I am wondering what "the better versions of the sort of school we both went to" means in the following sentences:

‘Well,’ I say. ‘Funny you should say that, but I did actually do a try-out for the show.’

‘You did?’ Hannah asks. ‘For Survive the Night?’

‘Yeah.’ Ah, Christ. Why did I say anything? Stupid Johnno, always shooting my mouth off. Jesus, it’s humiliating.

‘Yeah, well, they did a screen test, with the two of us, and—’

‘And Johnno decided he wasn’t up for any of that crap, didn’t you?’ Will says. It’s good of him to try to save my blushes. But there’s no point in lying now, I might as well say it. ‘He’s being a good mate,’ I say. ‘Truth is I was shit at it. They basically told me I didn’t work on screen. Not like our boy here—’ I lean over and muss up Will’s hair, and he ducks away, laughing. ‘I mean, he’s right. It wasn’t for me anyway. Couldn’t stand any of that make-up they slap on you, the clothes they make you wear. Not that that’s any shade on what you do, mate.’

‘No offence taken,’ Will says, putting up his hands. He’s a natural on screen. He has this ability to be whoever people want him to be. When he’s on the programme I notice he drops his ‘h’s’, sounds a bit more like ‘one of the people’. But when he’s with posh, public school-educated blokes, blokes who came from the better versions of the sort of school we both went to, he’s one of them – 100 per cent.

  • Lucy Foley, The Guest List, Chapter 15

The speakers are at the rehearsal dinner the day before the wedding between Jules and Will who is the celebrity appearing in a TV show program called Survive the Night. Johnno is the best man and high school friends with Will. They both went to a prestigious public school (in British English) named Trevellyan. (The narrator here is Johnno.)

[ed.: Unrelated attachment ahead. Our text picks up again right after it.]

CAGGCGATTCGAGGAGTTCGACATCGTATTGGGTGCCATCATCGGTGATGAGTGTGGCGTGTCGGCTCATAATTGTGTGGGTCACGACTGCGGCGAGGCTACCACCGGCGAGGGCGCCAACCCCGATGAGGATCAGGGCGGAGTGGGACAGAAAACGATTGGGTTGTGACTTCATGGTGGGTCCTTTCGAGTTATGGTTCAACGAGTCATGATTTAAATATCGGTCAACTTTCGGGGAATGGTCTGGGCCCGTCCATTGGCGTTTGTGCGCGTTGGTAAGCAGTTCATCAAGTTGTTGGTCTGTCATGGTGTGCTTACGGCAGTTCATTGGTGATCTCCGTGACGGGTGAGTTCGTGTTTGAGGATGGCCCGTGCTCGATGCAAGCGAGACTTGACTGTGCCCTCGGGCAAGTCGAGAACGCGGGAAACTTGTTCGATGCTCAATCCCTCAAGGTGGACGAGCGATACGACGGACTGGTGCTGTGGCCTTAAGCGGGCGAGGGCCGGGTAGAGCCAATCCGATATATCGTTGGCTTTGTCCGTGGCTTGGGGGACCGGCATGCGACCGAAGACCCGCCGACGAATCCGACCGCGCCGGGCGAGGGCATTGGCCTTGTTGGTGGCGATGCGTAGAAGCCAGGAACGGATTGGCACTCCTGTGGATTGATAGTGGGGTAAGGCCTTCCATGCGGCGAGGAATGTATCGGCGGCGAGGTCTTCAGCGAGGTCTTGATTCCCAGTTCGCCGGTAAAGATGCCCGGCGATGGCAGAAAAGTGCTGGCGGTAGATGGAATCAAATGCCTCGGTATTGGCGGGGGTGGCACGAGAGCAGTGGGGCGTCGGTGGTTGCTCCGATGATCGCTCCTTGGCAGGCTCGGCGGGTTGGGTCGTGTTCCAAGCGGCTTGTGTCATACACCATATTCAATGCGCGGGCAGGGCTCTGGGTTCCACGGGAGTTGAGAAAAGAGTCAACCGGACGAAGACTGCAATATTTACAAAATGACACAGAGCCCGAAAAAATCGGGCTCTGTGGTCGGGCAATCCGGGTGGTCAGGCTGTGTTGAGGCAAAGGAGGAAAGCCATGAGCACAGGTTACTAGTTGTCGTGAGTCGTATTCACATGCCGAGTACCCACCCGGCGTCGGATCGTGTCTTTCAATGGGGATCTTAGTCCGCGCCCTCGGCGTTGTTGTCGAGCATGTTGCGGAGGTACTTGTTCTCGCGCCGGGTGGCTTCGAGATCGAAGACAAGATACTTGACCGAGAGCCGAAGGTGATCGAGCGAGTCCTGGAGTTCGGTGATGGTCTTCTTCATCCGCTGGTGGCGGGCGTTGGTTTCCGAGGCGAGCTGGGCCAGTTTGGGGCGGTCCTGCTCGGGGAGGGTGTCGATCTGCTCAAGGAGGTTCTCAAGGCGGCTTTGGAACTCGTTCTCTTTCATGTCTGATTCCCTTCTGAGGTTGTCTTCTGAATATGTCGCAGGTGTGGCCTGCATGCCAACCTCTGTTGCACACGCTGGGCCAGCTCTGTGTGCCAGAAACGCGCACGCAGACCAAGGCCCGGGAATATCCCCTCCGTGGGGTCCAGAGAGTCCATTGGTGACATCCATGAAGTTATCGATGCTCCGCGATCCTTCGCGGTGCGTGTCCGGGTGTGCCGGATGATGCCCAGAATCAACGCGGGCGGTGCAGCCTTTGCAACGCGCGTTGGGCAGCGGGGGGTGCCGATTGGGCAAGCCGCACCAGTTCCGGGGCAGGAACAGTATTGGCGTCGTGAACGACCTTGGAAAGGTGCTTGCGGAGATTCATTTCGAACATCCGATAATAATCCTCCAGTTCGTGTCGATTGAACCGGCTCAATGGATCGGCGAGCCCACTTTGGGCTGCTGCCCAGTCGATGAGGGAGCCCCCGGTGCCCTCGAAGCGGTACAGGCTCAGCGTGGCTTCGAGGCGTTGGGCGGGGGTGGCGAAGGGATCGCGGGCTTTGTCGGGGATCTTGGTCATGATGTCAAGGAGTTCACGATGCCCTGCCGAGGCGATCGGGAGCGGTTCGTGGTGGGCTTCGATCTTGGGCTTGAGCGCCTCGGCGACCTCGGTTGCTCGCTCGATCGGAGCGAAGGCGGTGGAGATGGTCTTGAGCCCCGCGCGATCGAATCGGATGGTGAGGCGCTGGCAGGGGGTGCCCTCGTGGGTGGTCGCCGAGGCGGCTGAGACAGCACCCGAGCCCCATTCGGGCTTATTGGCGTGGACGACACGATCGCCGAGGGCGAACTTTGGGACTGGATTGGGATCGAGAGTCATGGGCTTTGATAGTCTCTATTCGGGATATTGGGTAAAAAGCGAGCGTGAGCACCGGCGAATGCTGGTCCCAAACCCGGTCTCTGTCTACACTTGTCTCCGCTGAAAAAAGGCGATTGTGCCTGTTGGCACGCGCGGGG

In this part, I wonder whether it would be right to understand that "better versions" means "public schools of a higher level" and that "the sort of school" means "public schools."

Or, is Johnno perhaps saying that the school that he and Will both went to was not that very good, and meaning just "better schools in general" by "better versions"...?

1 Answer 1


In Britain, 'public schools' (prestigious private schools) can be of various levels of prestige; a person who went to a 'minor public school' might feel envious of someone who went to a 'major' one. Only the 'Great Nine' public schools of England - Eton, Winchester, Charterhouse, Merchant Taylors, Harrow, Westminster, Shrewsbury, Rugby and St Pauls are considered 'major'.

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    I, who went to Alleyn's, get looked down on by people who went to the nearby Dulwich College, despite both being decidedly minor. Lest anyone is in any doubt, I strenuously avoid the company of ex-public school pupils. Apr 19, 2021 at 10:23
  • Dear Michael Harvey, thank you very much for the explanation. I didn't know that there existed various levels of prestige among public schools! I learned a new thing thanks to you. Then, may I take the boldfaced part to mean that those people graduated public schools of a higher rank/level than the public school that Johnno and Will went to...? Apr 20, 2021 at 13:24
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    @PastaAddict - yes, you have understood correctly. Apr 20, 2021 at 13:26

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